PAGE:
Recession Fears Fuel Dip in Consumer Confidence
The Conference Board, New York, said its Consumer Confidence Index fell in January following an upwardly revised increase in December.
The Index now stands at 107.1 (1985=100), down from 109.0 in December. The Present Situation Index—based on consumers’ assessment of current business and labor market conditions—increased to 150.9 from 147.4 last month. The Expectations Index—based on consumers’ short-term outlook for income, business, and labor market conditions—fell to 77.8 from 83.4 partially reversing its December gain. The Expectations Index is below 80, which Conference Board Senior Director Ataman Ozyildirim said often signals a recession within the next year. Both present situation and expectations indexes were revised up slightly in December.
“Consumer confidence declined in January, but it remains above the level seen last July, lowest in 2022,” Ozyildirim said. “Consumer confidence fell the most for households earning less than $15,000 and for households aged under 35.”
“Inflation may be slowing, but consumers remain downbeat about the future,” said Shannon Seery, Economist with Wells Fargo Economics, Charlotte, N.C. “A 5.6-point drop in expectations caused the Consumer Confidence Index to slip in January, and the gap between current and coming conditions speaks to consumers’ fear of recession.”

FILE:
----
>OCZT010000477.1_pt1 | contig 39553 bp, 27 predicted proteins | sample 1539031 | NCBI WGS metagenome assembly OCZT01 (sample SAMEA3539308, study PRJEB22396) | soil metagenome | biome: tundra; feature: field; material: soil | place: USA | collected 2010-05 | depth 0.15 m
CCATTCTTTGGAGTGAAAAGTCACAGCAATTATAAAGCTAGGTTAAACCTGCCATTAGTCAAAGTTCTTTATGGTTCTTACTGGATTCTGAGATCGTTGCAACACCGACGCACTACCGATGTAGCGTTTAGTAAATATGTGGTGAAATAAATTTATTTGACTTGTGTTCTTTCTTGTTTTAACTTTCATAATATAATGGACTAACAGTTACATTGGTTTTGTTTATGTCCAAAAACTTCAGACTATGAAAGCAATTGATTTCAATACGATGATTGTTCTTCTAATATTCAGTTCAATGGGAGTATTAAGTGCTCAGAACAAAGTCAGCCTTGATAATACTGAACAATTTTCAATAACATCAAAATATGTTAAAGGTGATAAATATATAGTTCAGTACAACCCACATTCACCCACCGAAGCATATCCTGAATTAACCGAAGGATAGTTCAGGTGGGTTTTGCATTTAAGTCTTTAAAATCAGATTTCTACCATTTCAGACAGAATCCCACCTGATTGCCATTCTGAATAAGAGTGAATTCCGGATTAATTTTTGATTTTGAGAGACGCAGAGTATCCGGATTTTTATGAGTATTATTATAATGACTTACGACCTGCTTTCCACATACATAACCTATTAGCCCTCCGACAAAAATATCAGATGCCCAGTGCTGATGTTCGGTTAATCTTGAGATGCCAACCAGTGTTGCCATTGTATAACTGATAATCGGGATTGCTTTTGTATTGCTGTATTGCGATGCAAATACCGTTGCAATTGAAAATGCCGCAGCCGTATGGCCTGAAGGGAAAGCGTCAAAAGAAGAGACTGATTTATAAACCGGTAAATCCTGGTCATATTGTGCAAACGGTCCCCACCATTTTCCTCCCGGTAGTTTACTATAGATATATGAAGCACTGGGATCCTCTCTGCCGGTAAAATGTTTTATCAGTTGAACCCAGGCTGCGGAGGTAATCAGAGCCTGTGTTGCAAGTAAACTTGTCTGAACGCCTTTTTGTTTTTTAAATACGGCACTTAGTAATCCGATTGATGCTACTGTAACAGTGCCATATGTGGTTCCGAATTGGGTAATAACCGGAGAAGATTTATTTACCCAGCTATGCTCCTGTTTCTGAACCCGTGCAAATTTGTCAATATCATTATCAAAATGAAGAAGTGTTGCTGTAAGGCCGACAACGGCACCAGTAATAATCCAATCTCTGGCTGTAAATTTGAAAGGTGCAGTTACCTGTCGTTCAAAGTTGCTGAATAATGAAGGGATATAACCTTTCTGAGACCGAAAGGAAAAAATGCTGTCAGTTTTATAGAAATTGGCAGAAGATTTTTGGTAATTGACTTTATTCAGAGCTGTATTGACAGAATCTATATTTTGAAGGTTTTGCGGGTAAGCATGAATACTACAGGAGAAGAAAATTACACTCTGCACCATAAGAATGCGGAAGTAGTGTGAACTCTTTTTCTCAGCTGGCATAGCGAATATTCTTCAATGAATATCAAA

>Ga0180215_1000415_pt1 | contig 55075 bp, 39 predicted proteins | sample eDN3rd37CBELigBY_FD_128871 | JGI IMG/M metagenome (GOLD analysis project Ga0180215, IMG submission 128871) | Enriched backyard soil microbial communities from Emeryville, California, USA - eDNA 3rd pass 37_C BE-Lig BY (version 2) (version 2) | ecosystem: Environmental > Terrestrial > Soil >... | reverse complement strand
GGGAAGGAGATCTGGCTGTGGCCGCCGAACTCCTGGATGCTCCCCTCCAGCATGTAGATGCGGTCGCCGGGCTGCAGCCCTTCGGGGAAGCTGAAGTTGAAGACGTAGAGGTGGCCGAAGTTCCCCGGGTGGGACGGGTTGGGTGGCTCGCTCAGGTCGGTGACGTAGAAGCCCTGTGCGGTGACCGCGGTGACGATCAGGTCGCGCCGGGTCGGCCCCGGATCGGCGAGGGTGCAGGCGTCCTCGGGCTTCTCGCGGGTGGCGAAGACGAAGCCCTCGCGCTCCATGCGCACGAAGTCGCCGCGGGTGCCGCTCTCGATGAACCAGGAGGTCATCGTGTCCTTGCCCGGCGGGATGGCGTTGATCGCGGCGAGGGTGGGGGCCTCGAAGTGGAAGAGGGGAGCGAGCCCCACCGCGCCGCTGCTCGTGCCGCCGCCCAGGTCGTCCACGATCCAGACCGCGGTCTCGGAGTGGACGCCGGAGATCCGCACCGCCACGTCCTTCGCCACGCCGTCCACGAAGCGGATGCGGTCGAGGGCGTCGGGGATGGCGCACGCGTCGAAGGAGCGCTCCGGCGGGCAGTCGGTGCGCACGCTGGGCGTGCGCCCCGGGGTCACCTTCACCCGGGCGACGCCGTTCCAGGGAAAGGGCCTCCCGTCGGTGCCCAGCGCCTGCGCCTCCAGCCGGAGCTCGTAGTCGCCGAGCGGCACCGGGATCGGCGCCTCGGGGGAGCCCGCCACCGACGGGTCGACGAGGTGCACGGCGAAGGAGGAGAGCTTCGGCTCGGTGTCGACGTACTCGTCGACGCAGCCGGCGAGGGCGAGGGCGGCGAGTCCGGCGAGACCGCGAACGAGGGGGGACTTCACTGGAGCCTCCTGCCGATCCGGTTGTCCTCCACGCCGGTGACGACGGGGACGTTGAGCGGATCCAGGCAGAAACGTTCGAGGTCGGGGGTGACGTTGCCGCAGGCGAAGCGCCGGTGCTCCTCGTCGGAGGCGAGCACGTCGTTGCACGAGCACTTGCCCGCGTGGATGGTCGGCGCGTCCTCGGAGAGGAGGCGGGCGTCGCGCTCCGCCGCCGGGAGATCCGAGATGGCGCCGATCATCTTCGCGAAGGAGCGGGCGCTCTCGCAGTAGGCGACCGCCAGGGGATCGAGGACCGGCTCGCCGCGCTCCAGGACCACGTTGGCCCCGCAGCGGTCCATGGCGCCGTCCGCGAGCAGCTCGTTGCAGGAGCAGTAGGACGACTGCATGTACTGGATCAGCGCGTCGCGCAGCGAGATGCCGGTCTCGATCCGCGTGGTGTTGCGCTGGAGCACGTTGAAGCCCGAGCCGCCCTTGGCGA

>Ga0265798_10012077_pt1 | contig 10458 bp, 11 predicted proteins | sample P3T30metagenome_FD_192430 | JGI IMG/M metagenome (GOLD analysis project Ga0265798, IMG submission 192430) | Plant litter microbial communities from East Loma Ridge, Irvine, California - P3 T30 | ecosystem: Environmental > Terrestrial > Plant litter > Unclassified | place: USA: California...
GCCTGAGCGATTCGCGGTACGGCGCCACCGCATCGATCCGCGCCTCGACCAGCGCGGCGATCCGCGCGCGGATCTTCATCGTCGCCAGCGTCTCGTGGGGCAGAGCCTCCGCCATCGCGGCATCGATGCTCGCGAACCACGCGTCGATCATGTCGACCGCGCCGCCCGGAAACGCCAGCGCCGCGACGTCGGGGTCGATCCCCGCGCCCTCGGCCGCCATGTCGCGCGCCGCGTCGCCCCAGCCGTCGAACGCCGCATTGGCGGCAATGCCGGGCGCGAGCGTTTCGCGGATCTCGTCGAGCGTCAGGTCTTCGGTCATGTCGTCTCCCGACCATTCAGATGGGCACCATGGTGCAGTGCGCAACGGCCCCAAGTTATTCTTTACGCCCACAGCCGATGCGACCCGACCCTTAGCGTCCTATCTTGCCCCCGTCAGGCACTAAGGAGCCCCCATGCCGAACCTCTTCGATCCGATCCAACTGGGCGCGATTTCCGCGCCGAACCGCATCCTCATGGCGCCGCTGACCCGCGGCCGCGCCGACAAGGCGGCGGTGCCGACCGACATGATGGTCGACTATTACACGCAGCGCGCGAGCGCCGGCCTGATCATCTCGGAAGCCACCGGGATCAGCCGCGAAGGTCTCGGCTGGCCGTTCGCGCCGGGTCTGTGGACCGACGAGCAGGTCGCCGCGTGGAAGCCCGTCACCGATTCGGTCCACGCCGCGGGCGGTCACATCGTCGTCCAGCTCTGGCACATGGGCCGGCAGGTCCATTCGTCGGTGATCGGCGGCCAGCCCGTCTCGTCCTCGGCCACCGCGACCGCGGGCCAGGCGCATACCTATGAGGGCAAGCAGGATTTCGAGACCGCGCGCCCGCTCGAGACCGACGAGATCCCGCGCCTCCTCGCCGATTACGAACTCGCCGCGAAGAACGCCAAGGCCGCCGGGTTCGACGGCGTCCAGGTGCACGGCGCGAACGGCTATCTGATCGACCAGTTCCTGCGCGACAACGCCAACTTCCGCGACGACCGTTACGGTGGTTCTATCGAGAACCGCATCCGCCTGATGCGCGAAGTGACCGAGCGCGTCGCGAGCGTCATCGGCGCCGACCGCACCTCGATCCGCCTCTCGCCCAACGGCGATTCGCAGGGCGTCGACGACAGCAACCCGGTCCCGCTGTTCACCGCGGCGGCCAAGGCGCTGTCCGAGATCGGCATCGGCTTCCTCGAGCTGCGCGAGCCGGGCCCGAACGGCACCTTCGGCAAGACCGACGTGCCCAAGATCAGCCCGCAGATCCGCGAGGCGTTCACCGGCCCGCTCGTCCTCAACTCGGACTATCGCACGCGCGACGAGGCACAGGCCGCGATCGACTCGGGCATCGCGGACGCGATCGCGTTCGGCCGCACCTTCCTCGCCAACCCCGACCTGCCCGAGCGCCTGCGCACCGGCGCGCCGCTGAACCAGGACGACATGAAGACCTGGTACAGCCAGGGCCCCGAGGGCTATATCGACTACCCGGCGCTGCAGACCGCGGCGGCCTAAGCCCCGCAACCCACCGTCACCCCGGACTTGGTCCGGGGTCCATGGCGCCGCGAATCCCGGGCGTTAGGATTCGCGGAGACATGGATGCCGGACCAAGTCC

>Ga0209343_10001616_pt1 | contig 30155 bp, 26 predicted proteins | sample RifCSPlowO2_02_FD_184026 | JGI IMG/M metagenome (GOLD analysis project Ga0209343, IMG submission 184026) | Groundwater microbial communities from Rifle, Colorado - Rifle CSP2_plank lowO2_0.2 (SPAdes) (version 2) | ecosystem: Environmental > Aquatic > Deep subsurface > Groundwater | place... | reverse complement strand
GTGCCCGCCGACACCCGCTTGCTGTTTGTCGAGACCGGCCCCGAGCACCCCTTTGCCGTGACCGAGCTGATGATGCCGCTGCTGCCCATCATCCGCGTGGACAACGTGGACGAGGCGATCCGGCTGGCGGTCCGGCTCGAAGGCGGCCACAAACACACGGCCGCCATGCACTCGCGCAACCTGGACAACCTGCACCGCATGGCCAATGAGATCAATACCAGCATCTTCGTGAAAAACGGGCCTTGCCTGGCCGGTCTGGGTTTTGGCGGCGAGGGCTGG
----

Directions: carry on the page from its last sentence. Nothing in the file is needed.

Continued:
The report said consumers’ assessment of current business conditions improved in January: 20.2% of consumers said business conditions were “good,” up from 19.2%, while 19.2% said business conditions were “bad,” down from 19.7%.
Consumers’ appraisal of the labor market was also more favorable: 48.2% of consumers said jobs were “plentiful,” up from 46.4%; 11.3% of consumers said jobs were “hard to get,” down from 11.9%.
Consumers became more pessimistic about the short-term business conditions outlook in January: 18.6% of consumers expect business conditions to improve, down from 20.9%, while 21.6% expect business conditions to worsen, up from 19.9%.
Consumers were less upbeat about the short-term labor market outlook: 17.9% of consumers expect more jobs to be available, down from 20.0%, while 20.1% anticipate fewer jobs, up from 18.7%.
Meanwhile, consumers’ short-term income prospects held steady: 17.2% of consumers expect their incomes to increase, compared to 17.3% last month, while 13.4% expect their incomes will decrease, similar to 13.3% last month.